It is these expectations, the ones we as teachers hold up, that have the most power for our students’ learning. This piece from NPR explores the research behind teacher expectations and student achievement, and also offers some ideas for recognizing and adjusting our expectations.
In the book Choice Words: How Our Language Affects Children’s Learning Peter Johnston talks about how the way we speak to our students conveys our expectations. He argues that our language is the central tool for the social, emotional, and academic development of our students. Here are three of my favorite suggestions for how we intentionally use language with our students so that we can create the intellectual life we want them to grow into:
Notice and Name: Be explicit about the praise you give. Say who you saw doing something you want to praise, then say what it is they did.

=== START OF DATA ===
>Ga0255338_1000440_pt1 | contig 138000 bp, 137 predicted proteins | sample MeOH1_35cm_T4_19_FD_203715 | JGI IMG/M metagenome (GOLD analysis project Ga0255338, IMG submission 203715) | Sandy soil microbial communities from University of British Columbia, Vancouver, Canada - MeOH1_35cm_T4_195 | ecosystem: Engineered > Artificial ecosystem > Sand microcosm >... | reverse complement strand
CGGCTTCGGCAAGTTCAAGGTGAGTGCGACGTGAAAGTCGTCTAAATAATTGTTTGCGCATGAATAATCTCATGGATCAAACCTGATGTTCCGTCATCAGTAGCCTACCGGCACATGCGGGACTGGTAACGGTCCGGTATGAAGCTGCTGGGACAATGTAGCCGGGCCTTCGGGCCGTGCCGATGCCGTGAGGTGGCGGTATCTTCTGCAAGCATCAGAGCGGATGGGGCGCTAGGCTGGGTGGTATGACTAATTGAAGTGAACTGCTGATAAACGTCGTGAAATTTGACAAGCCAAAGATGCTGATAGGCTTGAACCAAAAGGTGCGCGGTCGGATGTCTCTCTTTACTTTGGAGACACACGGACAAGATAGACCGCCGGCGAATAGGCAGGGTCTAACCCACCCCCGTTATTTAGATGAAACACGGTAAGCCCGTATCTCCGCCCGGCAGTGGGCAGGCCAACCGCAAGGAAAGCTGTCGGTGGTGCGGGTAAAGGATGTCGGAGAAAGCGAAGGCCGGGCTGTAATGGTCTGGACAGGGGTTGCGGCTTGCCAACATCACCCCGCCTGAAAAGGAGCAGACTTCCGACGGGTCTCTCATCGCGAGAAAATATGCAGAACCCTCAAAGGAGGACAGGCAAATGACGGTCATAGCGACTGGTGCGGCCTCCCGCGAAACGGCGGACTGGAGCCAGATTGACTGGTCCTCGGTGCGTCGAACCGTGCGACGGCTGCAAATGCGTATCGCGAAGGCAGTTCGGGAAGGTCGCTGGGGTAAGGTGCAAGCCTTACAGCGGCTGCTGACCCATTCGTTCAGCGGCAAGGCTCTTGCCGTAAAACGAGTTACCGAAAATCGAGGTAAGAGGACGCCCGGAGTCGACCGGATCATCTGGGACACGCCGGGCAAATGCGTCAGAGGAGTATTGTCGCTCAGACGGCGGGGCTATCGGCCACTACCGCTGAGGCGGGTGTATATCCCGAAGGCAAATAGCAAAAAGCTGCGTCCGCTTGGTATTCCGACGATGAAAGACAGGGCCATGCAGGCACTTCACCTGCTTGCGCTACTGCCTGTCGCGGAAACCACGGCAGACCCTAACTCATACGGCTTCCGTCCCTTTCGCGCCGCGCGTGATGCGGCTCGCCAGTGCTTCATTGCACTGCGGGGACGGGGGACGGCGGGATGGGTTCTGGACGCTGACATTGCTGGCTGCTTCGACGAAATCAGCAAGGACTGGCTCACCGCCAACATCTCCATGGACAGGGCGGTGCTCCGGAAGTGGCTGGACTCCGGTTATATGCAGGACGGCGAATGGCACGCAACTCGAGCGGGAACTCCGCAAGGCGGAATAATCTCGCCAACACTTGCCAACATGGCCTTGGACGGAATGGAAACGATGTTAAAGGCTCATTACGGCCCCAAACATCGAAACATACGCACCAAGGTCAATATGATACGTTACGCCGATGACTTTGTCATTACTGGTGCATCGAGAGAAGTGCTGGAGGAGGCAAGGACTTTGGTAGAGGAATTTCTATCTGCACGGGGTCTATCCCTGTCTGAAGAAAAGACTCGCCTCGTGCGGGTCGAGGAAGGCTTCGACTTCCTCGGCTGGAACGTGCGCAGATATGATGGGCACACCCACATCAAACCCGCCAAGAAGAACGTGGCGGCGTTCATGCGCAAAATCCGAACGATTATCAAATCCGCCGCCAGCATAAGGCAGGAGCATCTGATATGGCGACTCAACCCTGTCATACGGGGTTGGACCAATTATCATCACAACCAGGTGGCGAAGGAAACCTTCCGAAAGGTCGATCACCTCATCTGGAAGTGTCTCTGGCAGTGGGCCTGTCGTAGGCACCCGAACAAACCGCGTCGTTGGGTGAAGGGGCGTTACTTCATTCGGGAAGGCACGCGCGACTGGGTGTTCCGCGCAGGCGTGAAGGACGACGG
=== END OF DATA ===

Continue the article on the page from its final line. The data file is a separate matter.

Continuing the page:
- “ I noticed, Sean, that you were putting yourself in the character’s shoes in order to figure out their motivations.”
- “ Class, I noticed that each group had different problems with their marshmallow challenge and each group kept trying different prototypes until they found one that worked.
Become Strategic: We want to foster problem solving and creative thinking. One way to do this is to give students the opportunity to explain their thinking and processing in group settings. Ask students questions that prompt strategic thinking whenever the chance arises.